Exploring Majors: Clinical Laboratory Science

What’s it like to be a Clinical Laboratory Science major?
Lindsey Coulter tells us.

By Brittnie Curtis

There are so many degrees to choose from at Texas State, some of which you may never have heard of before. If you’d like to learn more about what a clinical laboratory scientist does, watch this cool video.

Q. Your degree in Clinical Laboratory Science isn’t your first. What other degrees have you earned

Lindsey has earned three degrees at Texas State.        "It’s all about motivation. You have to be motivated; if you’re not interested, you won’t do it."

Lindsey has earned three degrees at Texas State. “It’s all about motivation. You have to be motivated; if you’re not interested, you won’t do it.”

A.  I got my bachelor’s in microbiology and then I immediately started the master’s program in biology (specifically micro-research). Immediately after that, I started the Clinical Lab Science (CLS) program. I’ve earned all of my degrees from Texas State.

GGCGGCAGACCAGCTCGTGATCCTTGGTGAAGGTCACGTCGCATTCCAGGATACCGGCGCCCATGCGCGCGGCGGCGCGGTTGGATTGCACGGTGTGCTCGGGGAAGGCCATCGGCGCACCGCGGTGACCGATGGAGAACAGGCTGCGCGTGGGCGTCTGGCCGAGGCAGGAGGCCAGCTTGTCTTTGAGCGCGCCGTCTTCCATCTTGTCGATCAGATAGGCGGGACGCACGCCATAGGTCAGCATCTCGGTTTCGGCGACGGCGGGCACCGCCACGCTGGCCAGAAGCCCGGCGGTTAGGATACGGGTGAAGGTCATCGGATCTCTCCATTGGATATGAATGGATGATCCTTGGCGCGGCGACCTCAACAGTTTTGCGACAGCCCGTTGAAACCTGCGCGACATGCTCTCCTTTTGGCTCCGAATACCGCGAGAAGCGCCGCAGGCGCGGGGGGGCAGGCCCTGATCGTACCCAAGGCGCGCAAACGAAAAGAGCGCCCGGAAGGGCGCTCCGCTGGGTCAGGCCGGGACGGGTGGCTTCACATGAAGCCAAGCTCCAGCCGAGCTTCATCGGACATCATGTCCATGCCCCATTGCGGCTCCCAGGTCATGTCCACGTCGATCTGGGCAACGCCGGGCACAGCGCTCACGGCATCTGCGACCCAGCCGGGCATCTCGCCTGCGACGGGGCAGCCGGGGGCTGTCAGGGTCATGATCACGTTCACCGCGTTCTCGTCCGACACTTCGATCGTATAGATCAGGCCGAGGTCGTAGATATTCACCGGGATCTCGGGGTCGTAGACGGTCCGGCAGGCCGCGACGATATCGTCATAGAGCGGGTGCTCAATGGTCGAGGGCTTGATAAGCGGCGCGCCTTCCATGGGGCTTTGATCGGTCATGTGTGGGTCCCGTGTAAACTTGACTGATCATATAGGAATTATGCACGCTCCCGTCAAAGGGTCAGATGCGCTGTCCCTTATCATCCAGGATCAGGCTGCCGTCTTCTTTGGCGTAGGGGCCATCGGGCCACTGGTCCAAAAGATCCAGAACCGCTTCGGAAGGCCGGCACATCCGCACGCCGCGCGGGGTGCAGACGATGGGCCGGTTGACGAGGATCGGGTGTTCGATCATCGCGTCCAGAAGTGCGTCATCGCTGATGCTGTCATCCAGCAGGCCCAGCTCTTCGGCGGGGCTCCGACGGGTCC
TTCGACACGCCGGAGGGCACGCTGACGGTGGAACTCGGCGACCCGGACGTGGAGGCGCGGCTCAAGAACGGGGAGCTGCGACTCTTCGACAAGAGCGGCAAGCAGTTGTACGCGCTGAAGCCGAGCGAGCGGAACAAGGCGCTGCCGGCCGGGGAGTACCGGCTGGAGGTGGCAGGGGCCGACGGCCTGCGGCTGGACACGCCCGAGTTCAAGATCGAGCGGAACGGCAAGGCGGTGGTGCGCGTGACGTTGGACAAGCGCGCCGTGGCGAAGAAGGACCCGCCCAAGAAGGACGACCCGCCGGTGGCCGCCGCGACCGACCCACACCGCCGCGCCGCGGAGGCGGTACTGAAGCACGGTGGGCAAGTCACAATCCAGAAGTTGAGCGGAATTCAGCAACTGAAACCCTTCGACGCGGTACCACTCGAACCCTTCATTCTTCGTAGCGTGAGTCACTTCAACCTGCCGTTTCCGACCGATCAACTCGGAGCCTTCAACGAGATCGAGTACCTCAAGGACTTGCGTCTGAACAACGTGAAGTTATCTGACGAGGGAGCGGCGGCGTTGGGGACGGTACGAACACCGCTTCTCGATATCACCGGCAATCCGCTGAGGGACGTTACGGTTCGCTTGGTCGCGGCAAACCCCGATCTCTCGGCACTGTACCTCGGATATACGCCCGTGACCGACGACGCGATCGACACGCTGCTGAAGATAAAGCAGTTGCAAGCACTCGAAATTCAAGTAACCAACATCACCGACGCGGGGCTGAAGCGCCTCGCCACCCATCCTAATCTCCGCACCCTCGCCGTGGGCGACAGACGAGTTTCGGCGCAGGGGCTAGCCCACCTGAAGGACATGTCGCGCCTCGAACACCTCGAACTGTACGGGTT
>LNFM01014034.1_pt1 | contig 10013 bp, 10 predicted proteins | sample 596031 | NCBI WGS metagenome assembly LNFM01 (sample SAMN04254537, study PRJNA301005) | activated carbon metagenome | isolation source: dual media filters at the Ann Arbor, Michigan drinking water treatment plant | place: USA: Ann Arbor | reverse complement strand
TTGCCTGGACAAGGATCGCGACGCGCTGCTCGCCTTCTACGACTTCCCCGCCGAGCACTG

Q. Why did you get all your degrees at Texas State?
A. The professors are helpful. I can walk into my professor’s office anytime and talk with them. It’s a very friendly environment, and at CLS it’s kind of like a family. We have about 20 people a year and there are five professors, so you really get to know each other.

Q. What made you want to get your second bachelor’s degree in CLS?
A. Dr. Rodney E. Rohde is one of the main professors over there. He’s actually now the chair of the program. He told me about the program, and that’s how I got interested.